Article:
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Submitted by Robert Naiman on 30 November 2011 - 3:47pm
You might not know it from national press reports, but there are plenty of Members of Congress of both political parties who think that cutting the military budget is a perfectly reasonable thing to do, and have concrete ideas for doing so.
(The New York Times did note last week that the leaderships of both parties are content to let stand the automatic cuts to the previously projected military budget mandated by the Budget Control Act.)
You can see that Senators have ideas for cutting the military budget from the list of amendments filed in the Senate to the National Defense Authorization Act, currently under consideration. [To weigh in with your Senators on these amendments, you can use the toll-free number established by the Friends Committee on National Legislation: 1-877-429-0678.]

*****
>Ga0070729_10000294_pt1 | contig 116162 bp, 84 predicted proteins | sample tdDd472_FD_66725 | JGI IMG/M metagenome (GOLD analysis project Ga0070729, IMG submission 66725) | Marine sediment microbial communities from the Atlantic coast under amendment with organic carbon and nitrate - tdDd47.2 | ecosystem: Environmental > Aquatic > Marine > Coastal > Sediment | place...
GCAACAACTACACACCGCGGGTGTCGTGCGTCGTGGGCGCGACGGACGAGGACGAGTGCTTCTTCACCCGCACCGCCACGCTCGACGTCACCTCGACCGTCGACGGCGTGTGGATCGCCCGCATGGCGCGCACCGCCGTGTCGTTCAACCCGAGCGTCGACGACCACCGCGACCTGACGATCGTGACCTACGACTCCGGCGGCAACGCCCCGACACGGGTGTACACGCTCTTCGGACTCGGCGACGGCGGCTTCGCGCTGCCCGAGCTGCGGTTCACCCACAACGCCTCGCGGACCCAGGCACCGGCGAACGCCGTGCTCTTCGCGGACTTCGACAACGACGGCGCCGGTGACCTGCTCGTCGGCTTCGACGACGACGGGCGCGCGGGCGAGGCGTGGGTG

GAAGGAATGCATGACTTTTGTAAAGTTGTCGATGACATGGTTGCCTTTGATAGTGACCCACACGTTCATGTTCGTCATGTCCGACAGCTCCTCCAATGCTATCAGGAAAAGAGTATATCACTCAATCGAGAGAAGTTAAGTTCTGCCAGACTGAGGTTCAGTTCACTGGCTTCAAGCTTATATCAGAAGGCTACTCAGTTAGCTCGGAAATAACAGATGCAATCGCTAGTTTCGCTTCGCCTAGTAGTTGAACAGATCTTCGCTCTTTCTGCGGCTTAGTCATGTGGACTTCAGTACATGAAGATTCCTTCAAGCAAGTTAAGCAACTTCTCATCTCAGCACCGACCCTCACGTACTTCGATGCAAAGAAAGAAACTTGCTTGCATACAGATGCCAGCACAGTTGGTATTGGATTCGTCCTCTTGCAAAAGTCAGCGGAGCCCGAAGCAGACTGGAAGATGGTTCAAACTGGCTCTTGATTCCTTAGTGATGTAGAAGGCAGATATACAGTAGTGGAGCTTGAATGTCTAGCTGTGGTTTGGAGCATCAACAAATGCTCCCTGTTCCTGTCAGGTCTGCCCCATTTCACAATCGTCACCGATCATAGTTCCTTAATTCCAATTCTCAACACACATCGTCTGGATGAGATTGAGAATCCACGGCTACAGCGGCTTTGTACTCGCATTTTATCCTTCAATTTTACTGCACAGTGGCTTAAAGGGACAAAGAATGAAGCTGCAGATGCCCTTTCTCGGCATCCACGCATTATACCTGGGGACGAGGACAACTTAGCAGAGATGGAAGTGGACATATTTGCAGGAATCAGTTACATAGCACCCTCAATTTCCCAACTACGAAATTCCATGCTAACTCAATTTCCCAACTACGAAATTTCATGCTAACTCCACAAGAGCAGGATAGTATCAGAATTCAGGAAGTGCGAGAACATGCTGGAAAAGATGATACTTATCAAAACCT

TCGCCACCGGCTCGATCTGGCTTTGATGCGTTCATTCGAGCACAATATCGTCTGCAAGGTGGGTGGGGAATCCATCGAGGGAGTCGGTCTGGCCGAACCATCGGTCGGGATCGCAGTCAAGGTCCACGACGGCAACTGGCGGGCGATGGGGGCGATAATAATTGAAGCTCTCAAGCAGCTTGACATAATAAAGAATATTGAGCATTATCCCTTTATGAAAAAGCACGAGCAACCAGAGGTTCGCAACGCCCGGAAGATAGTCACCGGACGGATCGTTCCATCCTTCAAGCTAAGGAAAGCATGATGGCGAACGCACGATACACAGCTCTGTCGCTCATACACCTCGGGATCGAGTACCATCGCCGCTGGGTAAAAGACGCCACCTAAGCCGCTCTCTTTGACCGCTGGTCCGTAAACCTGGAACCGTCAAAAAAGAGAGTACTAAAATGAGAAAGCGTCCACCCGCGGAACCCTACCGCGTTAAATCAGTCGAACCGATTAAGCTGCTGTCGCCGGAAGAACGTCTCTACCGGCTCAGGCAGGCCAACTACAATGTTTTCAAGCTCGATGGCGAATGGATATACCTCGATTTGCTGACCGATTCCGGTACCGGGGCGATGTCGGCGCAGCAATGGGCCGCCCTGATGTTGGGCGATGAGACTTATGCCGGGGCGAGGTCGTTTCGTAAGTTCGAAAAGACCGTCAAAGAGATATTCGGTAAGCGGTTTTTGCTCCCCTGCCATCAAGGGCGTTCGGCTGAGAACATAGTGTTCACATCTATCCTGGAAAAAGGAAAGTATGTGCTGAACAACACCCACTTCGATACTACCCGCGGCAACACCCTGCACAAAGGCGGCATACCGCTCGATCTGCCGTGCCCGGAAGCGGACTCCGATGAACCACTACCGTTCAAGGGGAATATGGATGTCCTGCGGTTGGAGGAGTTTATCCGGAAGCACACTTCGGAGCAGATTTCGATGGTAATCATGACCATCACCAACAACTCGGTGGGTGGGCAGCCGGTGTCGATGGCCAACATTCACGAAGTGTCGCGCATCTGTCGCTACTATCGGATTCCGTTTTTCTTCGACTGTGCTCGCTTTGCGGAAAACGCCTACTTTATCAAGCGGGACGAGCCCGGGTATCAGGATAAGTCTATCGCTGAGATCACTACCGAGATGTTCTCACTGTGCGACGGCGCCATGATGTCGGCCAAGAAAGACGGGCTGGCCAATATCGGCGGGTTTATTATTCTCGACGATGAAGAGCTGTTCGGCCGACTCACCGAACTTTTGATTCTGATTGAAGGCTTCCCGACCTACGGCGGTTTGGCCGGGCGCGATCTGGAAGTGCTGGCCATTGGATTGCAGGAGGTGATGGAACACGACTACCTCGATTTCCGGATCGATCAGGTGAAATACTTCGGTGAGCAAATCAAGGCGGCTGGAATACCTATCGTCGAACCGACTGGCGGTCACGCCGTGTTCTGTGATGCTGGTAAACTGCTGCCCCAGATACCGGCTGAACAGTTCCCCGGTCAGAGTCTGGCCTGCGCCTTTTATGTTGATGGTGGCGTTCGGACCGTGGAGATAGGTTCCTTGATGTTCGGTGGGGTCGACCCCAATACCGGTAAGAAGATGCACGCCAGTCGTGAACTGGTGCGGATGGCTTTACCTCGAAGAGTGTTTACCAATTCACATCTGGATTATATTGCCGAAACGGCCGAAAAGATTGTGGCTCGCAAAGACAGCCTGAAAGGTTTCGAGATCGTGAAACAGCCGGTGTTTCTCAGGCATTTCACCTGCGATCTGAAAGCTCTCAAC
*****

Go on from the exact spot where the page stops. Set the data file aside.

Even if many of these amendments don't pass in the next few days, these ideas will still be nominees for consideration as the Pentagon considers how it wishes to cough up an additional half trillion dollars in savings from previously projected spending over the next ten years, as mandated by the Budget Control Act.
Submitted by Robert Naiman on 19 October 2011 - 10:37am
This is a report from Bahrain of a meeting between a U.S. Congressional delegation and democracy activists in Bahrain.
*Wefaq meeting with the congressional delegation*